Analysis: An ugly circle of anti-Semitism

Right, Left using Gaza operation for ugliest displays since World War II.

January 25, 2009 23:57
3 minute read.
Analysis: An ugly circle of anti-Semitism

anti israel in spain 248.88. (photo credit: AP [file])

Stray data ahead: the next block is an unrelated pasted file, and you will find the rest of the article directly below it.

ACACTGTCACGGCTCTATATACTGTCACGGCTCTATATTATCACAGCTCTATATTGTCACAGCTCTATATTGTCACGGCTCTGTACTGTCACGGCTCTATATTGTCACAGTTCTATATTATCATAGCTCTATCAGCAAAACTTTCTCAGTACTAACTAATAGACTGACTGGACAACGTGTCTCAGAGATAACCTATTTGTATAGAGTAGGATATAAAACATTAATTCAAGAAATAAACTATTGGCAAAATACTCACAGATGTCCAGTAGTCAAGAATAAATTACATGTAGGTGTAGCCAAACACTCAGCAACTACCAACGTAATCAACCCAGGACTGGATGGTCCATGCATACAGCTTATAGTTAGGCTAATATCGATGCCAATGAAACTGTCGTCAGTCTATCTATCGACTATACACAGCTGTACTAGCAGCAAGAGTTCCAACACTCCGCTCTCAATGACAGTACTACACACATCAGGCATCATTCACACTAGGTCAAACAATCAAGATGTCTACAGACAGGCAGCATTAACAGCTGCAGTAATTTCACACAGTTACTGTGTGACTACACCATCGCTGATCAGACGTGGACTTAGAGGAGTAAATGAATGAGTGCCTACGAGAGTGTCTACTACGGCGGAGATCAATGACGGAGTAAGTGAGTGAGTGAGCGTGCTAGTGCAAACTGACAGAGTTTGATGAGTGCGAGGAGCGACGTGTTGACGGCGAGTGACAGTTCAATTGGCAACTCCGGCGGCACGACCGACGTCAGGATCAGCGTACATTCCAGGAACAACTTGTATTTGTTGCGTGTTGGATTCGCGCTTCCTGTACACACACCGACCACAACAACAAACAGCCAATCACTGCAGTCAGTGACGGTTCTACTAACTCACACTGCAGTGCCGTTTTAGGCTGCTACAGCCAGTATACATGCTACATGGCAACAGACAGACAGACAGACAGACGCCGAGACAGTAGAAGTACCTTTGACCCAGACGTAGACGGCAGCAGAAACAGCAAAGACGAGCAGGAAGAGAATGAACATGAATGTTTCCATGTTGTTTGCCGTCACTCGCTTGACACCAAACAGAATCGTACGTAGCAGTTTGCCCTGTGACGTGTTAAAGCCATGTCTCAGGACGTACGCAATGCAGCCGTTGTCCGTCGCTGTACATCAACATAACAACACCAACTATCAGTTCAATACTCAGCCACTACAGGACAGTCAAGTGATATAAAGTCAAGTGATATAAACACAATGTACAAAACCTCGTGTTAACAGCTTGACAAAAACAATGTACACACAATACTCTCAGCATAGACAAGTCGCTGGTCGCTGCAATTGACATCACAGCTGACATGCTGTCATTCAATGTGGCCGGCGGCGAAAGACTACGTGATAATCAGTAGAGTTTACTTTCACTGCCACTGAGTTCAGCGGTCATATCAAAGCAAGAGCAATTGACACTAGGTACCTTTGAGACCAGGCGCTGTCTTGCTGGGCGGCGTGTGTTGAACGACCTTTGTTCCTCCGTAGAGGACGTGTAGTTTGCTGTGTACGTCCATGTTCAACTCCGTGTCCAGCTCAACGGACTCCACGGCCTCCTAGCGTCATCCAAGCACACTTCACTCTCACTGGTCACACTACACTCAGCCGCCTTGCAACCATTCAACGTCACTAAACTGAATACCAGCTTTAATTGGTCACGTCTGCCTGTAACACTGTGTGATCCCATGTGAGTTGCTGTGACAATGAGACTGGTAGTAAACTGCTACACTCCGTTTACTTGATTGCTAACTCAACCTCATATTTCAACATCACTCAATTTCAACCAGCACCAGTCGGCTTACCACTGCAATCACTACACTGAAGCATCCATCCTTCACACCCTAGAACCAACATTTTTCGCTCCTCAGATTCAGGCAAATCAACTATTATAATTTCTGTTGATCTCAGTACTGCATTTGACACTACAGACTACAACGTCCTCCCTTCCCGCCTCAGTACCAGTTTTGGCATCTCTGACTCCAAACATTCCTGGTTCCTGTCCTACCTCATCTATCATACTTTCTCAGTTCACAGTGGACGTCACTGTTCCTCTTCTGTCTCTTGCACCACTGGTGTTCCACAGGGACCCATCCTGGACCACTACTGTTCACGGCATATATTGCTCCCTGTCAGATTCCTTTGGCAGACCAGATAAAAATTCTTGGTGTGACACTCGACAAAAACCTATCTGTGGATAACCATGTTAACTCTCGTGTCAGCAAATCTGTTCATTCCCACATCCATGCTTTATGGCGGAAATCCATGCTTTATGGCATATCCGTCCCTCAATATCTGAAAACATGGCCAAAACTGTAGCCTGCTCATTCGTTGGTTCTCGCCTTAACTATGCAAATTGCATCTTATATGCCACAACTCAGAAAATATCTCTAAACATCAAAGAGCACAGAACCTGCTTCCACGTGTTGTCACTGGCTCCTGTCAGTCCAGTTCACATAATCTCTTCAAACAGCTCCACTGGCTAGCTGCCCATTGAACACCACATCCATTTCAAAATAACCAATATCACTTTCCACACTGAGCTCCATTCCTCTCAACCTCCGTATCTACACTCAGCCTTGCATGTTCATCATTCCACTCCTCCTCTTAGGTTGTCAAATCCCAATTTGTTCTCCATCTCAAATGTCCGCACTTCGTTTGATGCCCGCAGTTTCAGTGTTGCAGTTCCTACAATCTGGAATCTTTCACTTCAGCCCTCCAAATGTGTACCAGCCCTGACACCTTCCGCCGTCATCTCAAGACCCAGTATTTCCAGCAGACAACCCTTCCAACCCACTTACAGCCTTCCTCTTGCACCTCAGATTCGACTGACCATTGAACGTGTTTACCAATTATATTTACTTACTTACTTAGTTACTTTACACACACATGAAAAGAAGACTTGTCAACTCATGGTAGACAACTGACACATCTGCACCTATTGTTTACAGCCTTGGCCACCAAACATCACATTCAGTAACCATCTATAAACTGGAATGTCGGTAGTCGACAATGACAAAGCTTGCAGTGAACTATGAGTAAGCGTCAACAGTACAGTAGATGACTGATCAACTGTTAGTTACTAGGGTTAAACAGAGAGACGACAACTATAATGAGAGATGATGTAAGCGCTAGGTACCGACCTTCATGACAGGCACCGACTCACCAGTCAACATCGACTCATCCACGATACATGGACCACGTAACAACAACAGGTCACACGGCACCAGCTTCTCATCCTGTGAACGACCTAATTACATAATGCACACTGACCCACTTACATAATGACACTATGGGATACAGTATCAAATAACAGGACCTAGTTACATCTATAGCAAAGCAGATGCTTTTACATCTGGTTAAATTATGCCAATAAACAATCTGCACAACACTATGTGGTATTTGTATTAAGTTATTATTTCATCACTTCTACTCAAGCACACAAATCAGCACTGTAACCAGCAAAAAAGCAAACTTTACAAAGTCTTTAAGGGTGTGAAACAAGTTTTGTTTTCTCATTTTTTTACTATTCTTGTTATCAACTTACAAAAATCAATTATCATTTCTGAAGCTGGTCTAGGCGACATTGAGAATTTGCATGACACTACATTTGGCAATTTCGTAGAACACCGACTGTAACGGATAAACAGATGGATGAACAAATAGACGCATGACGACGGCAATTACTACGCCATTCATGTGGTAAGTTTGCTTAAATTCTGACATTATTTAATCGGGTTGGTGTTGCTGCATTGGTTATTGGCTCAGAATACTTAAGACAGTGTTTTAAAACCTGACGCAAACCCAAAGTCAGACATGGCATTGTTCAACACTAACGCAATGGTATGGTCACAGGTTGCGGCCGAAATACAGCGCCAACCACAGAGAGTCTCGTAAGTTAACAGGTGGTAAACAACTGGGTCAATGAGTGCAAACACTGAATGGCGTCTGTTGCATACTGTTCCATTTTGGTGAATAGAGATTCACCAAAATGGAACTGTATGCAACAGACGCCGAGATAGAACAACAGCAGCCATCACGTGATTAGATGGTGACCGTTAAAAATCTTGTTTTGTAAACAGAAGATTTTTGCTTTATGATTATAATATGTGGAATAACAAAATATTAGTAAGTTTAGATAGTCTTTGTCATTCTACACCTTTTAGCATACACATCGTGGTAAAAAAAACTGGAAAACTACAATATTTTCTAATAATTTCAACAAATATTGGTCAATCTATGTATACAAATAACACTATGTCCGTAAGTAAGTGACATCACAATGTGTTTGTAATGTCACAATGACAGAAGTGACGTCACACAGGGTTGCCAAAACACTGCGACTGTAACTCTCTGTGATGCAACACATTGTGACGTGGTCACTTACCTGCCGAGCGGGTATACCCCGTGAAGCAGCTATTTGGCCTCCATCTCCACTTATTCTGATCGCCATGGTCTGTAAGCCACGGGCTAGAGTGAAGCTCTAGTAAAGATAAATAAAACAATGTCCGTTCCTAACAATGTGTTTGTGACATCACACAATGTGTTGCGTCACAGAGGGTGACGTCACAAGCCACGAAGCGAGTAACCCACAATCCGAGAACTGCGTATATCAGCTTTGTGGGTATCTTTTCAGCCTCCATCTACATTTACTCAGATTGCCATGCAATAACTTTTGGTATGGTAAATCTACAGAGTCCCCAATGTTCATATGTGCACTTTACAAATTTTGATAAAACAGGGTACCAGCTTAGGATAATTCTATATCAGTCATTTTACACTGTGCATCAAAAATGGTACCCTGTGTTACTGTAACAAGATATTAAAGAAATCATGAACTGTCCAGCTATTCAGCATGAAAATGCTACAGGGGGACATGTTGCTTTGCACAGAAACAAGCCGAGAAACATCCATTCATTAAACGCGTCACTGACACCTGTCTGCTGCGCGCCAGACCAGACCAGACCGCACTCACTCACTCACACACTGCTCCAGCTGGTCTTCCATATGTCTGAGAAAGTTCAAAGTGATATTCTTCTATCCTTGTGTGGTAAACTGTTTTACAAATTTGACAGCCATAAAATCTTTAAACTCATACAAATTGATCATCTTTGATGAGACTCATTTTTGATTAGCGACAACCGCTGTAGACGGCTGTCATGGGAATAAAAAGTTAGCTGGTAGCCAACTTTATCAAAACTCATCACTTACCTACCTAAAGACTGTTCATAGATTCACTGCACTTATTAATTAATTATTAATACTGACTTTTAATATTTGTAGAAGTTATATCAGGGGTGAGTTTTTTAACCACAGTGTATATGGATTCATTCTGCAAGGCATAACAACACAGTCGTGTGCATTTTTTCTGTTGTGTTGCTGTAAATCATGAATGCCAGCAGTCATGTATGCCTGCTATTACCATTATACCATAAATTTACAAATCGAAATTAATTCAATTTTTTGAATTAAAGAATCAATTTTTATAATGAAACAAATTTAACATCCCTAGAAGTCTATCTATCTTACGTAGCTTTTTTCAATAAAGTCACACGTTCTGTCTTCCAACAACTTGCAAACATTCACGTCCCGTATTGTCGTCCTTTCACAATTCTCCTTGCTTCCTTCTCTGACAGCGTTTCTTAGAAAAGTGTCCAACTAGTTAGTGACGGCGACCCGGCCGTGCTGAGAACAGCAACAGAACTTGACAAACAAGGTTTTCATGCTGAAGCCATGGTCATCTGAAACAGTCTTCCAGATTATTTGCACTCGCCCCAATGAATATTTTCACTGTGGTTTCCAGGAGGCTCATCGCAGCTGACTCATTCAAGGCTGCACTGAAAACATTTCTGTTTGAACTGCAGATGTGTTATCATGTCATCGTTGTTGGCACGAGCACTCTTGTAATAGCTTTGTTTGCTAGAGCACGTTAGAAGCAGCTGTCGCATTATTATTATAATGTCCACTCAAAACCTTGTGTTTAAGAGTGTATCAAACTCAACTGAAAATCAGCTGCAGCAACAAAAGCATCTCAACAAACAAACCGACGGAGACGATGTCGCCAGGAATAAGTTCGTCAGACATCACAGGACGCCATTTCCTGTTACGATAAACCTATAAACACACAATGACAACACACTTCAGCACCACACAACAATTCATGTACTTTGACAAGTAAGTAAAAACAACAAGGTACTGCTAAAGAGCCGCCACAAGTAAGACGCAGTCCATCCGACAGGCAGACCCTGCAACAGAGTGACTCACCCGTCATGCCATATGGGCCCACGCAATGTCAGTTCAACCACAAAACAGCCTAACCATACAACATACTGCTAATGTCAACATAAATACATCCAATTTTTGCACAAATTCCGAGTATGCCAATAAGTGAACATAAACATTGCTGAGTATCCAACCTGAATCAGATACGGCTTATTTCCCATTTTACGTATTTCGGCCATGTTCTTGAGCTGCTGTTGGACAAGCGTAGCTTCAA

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Are Jews all over the world paying the price for Israel's actions? This is a very loaded question. Paying the price has a negative connotation. To understand this clearly, we must always bear in mind that a large portion of Diaspora Jews have no direct affiliation with Jewish organizations or synagogues, nor do they contribute to Jewish causes. We are talking about the effect of Israel's actions on identified Jews. The attacks have been on synagogues, Jewish institutions and Holocaust memorials. While non-identified Jews may feel they are "paying the price" for Israel's actions, those within the Jewish community do not. While non-identified Jews critical of Israel's policy would also bear some resentment toward the Israeli government or its people, most identified Jews give me the clear impression that Israel has their full backing and understanding. The fact that the Israeli government kept expressing its sorrow and even apologized for civilian deaths made Diaspora Jews feel that the Gaza action was clearly not against civilians. If anything, the growth of anti-Semitism will probably push identified Jews closer to each other and closer to Israel - a kind of "circling of the wagons" reaction. These Jews, at least, have always been aware of an underlying streak of anti-Semitism. This brings into question the argument of anti-Israel versus anti-Semitic. I've always been opposed to the artificial separation between anti-Israel and anti-Jewish. Criticism of Israel by those who accept its existence is not anti-Israel. Violently expressed criticism of Israel by those who want to see it disappear is certainly anti-Semitic. The two are united in a bond to which none would admit, the skinheads on the Right and the knee-jerk liberals on the extreme Left. We have seen images from the Holocaust being used, and there have been calls for us to be sent to the gas chambers. This shows how all the extremes have met in an ugly circle. The intellectual basis for my argument comes from the late professor Talmon, who wrote about the totalitarianism of the Right, as well as that of the Left. Both are intolerant of Jews and egged on by Arab and Muslim presences (and sometimes funding). Today's anti-Semitism is reaching the ugliest proportions I have seen since World War II. Nonetheless, I do not believe that American or Canadian Jews will run away. The vast majority will stand their ground and will not let the anti-Semites determine how they feel about Israel. Looking into the future, I do not believe that the current upsurge of anti-Semitism worldwide is a factor in how Israel will deal with wars to come. The Israeli leadership of all parties has always seen Israel as the indispensable center of the Jewish people, the embodiment of its physical continuation and spiritual development. Israeli leaders today appreciate the importance of the Diaspora much more than the founding fathers, and any future wars waged in Israel will not be wars of expansion, but defensive wars. We will defend not only our interests, but also the interests of Jews everywhere. A powerless Jewish people was destroyed in the European Holocaust. The powerful Jewish people fights not only for the Jewish people in their homeland, but for a Jewish identity everywhere. It does this simply by acting with dignity, humility and humanity, even when it is at war. Avraham Avi-Hai is the former world chairman of the United Israel Appeal and veteran member of the executive of the Jewish Agency for Israel and the World Zionist Organization. He acted as senior adviser to many of Israel's founding fathers, including David Ben-Gurion, Levi Eshkol and Teddy Kollek. Avi-Hai is a founder and long-time lecturer at the Rothberg School for Overseas Students at the Hebrew University.

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